Piedmont, land of great Italian wines like Barolo has an important rural tradition like Tuscany, therefore, a very old tradition named “sinoira snack”, literally “snack in the evening” still survives. The evening snack was offered by the owners of the land to the peasants in the periods of more intense work in the fields, then in the summer and in the fall and it was a real dinner consumed, however, in the late afternoon and outdoors, together with other workers. This break was used to give more energy to the farmers which had to work hard again for four or five hours more. Every master was considered good or bad according to the foods offered during this “snack” it was not an obligation but the farmers, often poor people, counted on it. What they eat mostly? Plenty of fresh bread with the specialties of the land, with a glass of red wine.
During a Chianti tour you can happen to have a Tuscan snack, because it is part of the kindness and generosity of the local people: this snack will consist of a good glass of wine, a few slices of bread and extra virgin olive oil: this oil is, like the wine, a great Tuscan product and often it happens to visit wineries that produce both great wines like Chianti and Super Tuscans, and high quality extra virgin olive oil.
It is easy to identify the farms that produce both wine and olive oil because you’ll see big “jars” here and there, to characterize the wineries: in these huge clay rounded amphora (proudly made in Tuscan, too) was kept oil since classical antiquity: the ancient Romans, ancient Greeks and Egyptians also preserved and exported oil and other precious foods in these attractive containers and so do now the Tuscan olive oil makers.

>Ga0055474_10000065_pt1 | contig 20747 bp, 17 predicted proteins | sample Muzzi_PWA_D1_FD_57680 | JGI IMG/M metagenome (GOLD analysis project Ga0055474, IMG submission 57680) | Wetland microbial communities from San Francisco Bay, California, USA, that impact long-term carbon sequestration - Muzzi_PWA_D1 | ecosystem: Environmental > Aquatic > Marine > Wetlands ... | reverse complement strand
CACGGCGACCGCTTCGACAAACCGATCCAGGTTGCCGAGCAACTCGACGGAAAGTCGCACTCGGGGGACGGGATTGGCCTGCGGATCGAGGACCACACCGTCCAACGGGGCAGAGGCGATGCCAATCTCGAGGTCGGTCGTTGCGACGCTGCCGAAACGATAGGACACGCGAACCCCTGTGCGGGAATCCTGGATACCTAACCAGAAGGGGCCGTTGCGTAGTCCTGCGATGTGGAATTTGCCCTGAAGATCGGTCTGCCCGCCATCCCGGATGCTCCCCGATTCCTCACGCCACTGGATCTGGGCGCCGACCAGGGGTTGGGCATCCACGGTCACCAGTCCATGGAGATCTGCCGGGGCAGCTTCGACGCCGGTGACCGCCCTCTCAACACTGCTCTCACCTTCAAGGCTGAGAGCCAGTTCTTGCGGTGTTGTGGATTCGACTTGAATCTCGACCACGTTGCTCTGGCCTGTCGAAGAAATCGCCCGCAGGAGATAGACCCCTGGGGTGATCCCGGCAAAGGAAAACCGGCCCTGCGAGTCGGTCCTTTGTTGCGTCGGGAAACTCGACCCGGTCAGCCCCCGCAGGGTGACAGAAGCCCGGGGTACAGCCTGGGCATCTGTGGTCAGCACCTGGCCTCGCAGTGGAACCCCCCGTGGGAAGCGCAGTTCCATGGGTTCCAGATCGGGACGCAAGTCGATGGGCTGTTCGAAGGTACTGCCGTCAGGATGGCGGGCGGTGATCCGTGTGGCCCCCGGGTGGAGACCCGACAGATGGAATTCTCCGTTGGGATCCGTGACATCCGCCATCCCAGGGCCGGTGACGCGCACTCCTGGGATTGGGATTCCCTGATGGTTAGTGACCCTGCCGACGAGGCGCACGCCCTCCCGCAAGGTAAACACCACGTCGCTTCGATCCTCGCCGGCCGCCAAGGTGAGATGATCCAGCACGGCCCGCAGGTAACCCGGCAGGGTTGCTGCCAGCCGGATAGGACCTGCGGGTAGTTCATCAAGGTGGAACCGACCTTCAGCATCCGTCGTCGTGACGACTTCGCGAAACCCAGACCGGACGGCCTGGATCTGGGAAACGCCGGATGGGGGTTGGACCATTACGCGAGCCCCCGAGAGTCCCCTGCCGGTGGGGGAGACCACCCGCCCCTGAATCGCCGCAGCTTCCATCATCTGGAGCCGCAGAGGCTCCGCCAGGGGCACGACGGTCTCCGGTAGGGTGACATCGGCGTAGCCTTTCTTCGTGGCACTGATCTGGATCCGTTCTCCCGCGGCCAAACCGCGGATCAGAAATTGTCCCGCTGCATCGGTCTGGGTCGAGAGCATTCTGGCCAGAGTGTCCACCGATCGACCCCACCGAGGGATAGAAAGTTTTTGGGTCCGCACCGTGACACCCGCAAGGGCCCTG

The other star of the snack is certainly the bread: Tuscany bread is special because it is made without salt, a tradition that goes back at least to the XII century when the city of Florence came to quarrel with the maritime republic of Pisa, it was besieged and people got short of salt, since it came just from Pisa: pride Florentines decided to do without the salt. Later, the salt-free bread has become a tradition, being suitable with the very tasty Tuscan specialties.
So, if you happen to make a peasant snack during one of our Tuscan wine tour, do not be surprised of the lack of salt in bread; just think you’re enjoying a thousand-year bite of tradition, made with the best local flours, and that’s why it has a special, unmistakable scent of toasted hazelnuts that goes perfectly with a glass of Chianti.